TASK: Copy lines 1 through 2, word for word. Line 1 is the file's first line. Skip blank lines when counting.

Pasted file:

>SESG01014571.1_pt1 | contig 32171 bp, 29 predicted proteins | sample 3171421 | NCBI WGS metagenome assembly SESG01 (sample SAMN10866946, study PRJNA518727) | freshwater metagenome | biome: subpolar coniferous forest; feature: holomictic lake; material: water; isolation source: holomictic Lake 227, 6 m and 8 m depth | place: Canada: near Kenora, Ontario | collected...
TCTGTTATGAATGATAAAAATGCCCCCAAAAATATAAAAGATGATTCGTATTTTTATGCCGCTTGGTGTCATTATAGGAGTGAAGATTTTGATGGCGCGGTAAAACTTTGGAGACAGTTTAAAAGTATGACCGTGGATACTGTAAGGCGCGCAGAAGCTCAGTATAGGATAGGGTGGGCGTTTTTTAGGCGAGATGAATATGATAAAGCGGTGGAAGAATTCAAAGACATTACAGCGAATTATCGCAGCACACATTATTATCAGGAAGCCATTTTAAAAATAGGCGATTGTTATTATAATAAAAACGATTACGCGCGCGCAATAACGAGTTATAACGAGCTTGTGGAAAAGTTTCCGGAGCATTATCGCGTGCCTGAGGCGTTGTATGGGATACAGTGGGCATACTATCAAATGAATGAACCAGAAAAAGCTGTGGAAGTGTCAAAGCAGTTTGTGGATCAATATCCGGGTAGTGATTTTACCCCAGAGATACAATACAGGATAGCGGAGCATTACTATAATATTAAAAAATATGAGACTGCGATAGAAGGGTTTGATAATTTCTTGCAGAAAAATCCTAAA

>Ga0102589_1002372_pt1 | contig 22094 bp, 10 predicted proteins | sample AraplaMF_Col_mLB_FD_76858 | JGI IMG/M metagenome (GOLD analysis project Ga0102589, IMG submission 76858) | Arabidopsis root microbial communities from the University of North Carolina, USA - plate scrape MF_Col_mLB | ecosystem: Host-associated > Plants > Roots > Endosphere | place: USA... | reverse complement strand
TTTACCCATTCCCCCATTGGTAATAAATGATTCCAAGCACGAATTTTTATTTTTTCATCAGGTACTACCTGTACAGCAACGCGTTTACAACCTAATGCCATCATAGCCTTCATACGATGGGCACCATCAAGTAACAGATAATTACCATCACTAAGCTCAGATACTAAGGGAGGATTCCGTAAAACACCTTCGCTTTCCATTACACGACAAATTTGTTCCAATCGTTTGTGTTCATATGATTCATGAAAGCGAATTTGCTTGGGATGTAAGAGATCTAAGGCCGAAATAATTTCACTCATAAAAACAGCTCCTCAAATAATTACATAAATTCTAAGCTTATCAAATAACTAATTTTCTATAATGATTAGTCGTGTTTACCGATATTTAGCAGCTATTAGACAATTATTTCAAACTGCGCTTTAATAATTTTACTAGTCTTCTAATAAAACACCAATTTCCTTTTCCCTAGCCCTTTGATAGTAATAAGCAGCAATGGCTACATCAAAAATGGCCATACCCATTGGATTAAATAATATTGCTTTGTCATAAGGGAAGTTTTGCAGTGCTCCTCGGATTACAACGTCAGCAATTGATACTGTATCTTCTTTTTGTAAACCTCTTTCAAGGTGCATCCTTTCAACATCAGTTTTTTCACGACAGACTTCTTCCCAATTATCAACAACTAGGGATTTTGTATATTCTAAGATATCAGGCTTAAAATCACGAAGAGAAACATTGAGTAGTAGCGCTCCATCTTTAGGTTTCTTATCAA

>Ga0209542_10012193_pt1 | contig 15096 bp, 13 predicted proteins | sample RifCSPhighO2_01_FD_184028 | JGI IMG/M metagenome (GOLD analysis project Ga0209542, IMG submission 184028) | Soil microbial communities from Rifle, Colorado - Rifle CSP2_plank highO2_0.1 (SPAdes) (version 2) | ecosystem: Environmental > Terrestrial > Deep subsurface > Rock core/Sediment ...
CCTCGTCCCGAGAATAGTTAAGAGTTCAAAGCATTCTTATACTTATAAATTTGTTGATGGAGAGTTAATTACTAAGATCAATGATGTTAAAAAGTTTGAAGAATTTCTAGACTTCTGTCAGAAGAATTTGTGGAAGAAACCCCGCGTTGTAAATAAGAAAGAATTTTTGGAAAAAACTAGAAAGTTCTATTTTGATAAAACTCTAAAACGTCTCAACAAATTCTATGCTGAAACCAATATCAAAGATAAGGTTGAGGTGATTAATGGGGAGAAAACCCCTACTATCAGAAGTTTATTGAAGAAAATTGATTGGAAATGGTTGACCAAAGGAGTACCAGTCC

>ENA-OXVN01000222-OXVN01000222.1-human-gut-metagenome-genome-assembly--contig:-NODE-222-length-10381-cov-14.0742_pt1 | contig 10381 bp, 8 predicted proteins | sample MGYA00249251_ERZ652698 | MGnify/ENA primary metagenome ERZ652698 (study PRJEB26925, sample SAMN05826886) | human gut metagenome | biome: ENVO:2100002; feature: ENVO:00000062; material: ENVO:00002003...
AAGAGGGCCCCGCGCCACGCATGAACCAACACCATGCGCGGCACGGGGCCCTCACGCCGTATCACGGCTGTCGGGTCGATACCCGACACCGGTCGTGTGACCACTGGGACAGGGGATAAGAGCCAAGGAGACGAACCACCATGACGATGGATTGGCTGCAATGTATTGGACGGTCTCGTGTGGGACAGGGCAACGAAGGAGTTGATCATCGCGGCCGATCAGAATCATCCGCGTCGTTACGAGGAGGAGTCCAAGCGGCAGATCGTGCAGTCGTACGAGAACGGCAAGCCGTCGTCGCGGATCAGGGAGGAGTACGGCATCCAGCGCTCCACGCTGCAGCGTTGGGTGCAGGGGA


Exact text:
>SESG01014571.1_pt1 | contig 32171 bp, 29 predicted proteins | sample 3171421 | NCBI WGS metagenome assembly SESG01 (sample SAMN10866946, study PRJNA518727) | freshwater metagenome | biome: subpolar coniferous forest; feature: holomictic lake; material: water; isolation source: holomictic Lake 227, 6 m and 8 m depth | place: Canada: near Kenora, Ontario | collected...
TCTGTTATGAATGATAAAAATGCCCCCAAAAATATAAAAGATGATTCGTATTTTTATGCCGCTTGGTGTCATTATAGGAGTGAAGATTTTGATGGCGCGGTAAAACTTTGGAGACAGTTTAAAAGTATGACCGTGGATACTGTAAGGCGCGCAGAAGCTCAGTATAGGATAGGGTGGGCGTTTTTTAGGCGAGATGAATATGATAAAGCGGTGGAAGAATTCAAAGACATTACAGCGAATTATCGCAGCACACATTATTATCAGGAAGCCATTTTAAAAATAGGCGATTGTTATTATAATAAAAACGATTACGCGCGCGCAATAACGAGTTATAACGAGCTTGTGGAAAAGTTTCCGGAGCATTATCGCGTGCCTGAGGCGTTGTATGGGATACAGTGGGCATACTATCAAATGAATGAACCAGAAAAAGCTGTGGAAGTGTCAAAGCAGTTTGTGGATCAATATCCGGGTAGTGATTTTACCCCAGAGATACAATACAGGATAGCGGAGCATTACTATAATATTAAAAAATATGAGACTGCGATAGAAGGGTTTGATAATTTCTTGCAGAAAAATCCTAAA